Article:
On the way there we had seen Blue Sheep (Pseudois nayaur) high on an alpine meadow. They were still there when we stopped to look on the way back.

This is the video I took:

Attractive and unusual as the ‘Cloud Ocean’ is, birdwatchers of all persuasions, hate it since it scuppers completely any chance of seeing the pheasants for which the area is renowned. We did stop on the way up at a site where the Chinese Monal (Lophophorus lhuysii), a spectacular pheasant is often seen but the cloud was so thick we could see nothing.

We were in Sichuan in November—the best time to see Red Pandas—but in Spring with more birds about, the alpine meadows green and the plants in flower, the scenery must be even more attractive and not quite so cold. The effect of nearly a halving in the oxygen concentration compared with sea-level on the rate of breathing while walking uphill or even holding binoculars would, however, still be the same.

Here are some still photographs:

It is obvious why the phenomenon is called a 'Cloud Ocean'

Güldenstädt's Redstart (Phoenicurus erythrogastrus)

*Wolong was the site of the first captive breeding centre for Giant Pandas. It was closed to the public after the 2008 earthquake which devastated the town. There are still Giant Pandas there—we saw one from the road in a tree. The research is now on releasing captive-bred pandas in the wild.

Tuesday, 6 March 2018

Native and Introduced Frogs in Britain: Evidence from the historical record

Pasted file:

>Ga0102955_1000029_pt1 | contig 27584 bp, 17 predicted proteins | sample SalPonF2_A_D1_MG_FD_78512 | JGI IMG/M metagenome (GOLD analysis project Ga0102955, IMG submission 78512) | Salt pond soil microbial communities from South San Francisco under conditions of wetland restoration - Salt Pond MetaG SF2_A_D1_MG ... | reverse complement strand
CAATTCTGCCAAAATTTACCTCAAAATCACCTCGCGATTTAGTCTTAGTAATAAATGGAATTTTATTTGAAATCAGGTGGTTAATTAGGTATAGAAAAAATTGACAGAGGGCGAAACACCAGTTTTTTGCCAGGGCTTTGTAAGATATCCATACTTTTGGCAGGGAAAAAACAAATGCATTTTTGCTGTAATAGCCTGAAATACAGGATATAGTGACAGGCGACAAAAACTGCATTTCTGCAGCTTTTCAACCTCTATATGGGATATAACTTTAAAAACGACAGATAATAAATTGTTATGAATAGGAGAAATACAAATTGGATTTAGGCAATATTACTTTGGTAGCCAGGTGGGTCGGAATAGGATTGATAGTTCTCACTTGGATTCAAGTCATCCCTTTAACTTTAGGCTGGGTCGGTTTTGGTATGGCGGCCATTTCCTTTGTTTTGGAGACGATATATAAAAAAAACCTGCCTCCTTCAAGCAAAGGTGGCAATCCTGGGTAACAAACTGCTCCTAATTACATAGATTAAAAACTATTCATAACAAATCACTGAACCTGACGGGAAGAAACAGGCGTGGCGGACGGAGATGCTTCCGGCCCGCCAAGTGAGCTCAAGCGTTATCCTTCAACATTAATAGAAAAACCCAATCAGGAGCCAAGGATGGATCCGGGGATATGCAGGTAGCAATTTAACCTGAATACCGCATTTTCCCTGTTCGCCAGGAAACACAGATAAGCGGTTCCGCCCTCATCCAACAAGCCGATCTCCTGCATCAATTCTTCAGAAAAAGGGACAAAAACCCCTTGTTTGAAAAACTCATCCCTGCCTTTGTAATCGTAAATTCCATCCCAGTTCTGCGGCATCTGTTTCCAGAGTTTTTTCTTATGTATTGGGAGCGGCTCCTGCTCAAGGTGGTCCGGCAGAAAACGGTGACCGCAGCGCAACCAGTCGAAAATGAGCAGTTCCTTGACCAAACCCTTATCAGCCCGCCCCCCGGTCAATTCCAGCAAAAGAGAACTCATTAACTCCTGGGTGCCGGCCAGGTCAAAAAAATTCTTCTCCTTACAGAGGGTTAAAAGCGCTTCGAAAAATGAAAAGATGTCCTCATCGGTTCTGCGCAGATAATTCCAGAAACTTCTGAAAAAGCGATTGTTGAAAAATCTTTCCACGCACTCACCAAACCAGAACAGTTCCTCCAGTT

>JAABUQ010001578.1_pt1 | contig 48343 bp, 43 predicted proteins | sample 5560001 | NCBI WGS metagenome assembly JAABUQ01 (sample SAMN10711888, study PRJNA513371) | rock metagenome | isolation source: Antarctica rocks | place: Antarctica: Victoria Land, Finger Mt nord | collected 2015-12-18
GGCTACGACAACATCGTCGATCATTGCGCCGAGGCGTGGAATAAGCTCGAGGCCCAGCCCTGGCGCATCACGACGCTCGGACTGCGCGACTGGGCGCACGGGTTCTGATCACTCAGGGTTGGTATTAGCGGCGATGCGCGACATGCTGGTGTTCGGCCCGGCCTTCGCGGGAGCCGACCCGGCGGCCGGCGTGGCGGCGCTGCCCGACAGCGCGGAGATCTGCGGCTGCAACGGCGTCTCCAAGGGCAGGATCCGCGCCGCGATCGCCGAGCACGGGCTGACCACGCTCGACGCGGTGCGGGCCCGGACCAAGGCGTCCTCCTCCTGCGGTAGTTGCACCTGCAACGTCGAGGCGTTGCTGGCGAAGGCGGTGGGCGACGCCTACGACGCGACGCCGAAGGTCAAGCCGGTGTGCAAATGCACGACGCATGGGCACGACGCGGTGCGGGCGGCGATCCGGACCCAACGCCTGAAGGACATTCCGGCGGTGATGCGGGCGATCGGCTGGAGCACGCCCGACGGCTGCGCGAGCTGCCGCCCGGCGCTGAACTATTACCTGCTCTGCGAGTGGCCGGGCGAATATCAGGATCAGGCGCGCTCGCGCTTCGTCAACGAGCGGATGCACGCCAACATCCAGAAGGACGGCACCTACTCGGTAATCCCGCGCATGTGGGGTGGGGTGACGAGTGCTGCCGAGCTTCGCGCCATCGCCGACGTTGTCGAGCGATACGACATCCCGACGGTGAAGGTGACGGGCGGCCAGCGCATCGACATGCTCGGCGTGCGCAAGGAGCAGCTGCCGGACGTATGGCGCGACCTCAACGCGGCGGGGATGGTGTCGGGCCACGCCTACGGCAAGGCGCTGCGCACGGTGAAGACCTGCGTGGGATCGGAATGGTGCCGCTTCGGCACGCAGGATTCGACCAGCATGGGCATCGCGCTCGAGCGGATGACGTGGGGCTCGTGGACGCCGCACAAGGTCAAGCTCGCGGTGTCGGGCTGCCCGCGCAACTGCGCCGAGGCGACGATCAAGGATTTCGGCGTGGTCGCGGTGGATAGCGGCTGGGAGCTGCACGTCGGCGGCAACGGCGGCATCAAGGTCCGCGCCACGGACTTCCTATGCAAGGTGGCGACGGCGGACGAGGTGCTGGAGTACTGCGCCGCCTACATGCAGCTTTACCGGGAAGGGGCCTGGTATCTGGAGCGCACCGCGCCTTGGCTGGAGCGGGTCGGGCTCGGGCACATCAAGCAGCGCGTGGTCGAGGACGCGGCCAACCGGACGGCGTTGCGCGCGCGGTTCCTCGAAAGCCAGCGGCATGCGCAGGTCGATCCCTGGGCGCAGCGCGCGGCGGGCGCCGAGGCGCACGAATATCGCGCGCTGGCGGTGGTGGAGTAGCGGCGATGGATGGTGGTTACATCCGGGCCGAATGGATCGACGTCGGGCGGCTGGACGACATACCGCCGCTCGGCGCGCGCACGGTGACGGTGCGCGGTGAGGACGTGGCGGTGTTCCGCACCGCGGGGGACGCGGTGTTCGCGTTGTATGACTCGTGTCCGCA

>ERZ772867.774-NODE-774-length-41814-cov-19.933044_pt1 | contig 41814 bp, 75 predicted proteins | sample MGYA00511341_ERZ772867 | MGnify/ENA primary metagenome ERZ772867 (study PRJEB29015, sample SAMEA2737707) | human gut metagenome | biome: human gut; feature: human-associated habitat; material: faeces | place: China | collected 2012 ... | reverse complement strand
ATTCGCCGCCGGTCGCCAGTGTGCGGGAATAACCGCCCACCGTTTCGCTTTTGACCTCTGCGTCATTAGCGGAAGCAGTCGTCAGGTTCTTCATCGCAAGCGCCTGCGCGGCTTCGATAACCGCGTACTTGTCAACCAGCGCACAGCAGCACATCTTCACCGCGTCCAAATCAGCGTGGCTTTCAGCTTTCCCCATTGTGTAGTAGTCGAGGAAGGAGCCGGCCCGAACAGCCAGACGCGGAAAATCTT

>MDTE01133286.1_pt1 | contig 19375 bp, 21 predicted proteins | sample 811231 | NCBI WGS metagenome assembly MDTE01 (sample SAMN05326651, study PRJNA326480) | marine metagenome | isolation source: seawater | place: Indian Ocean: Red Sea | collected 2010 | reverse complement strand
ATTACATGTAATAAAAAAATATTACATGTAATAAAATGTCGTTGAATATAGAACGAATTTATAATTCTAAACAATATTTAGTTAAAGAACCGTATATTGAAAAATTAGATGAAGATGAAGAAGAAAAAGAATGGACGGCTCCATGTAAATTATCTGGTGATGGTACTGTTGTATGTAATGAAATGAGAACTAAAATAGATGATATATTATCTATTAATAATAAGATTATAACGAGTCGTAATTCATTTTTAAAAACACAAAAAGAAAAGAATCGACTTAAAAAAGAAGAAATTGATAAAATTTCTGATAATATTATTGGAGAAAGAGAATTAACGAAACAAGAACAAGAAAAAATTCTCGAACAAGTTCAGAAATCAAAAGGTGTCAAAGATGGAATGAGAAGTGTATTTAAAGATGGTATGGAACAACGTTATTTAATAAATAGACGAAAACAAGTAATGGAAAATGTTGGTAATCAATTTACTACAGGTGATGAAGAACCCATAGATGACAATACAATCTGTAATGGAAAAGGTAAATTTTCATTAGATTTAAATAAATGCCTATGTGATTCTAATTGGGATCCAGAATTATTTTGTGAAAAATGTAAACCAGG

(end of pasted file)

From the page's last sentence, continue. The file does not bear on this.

A great deal of effort was expended abour fifteen years ago in determining that the Pool Frog, Peloyphylax or Rana lessonae, is a native British species as well as one introduced from time to time. A recent paper now shows that a species of water frog, distinct from the Common Frog, Rana temporaria, was recognised by writers between, at least, the 15th and 18th Centuries.

The trawl through the historical record also showed the presence of populations of tree frogs, Hyla arborea, between the 16th and 18th Centuries. Introduction for medicinal purposes—nothing like the heart of a tree frog in a little wine and wormwood juice for treating one’s anal fistulas—seems the most likely explanation with over-collection (as with the medicinal leach) possibly accounting for its decline.

Difficult as the old accounts are to interpret in terms of separating facts from supposition, myths and legends, the author, Lee Raye (website here) has pulled together a fascinating account that links medieval natural history with medical practice and trade.

Full marks also to the Herpetological Journal (which in times not quite so ancient as those described in the paper, I edited under its former name of the British Journal of Herpetology) for publishing Raye’s paper.

Raye L. 2017. Frogs in pre-industrial Britain. Herpetological Journal 27, 368-378.

Beebee TJC, Buckley J, Evans I, Foster JP, Gent AH, Gleed-Owen CP, Kelly G, Rowe G, Snell C, Wycherley JT, Zeisset I. 2005. Neglected native or undesirable alien? Resolution of a conservation dilemma concerning the pool frog Rana lessonae. Biodiversity and Conservation 14 1607-1626.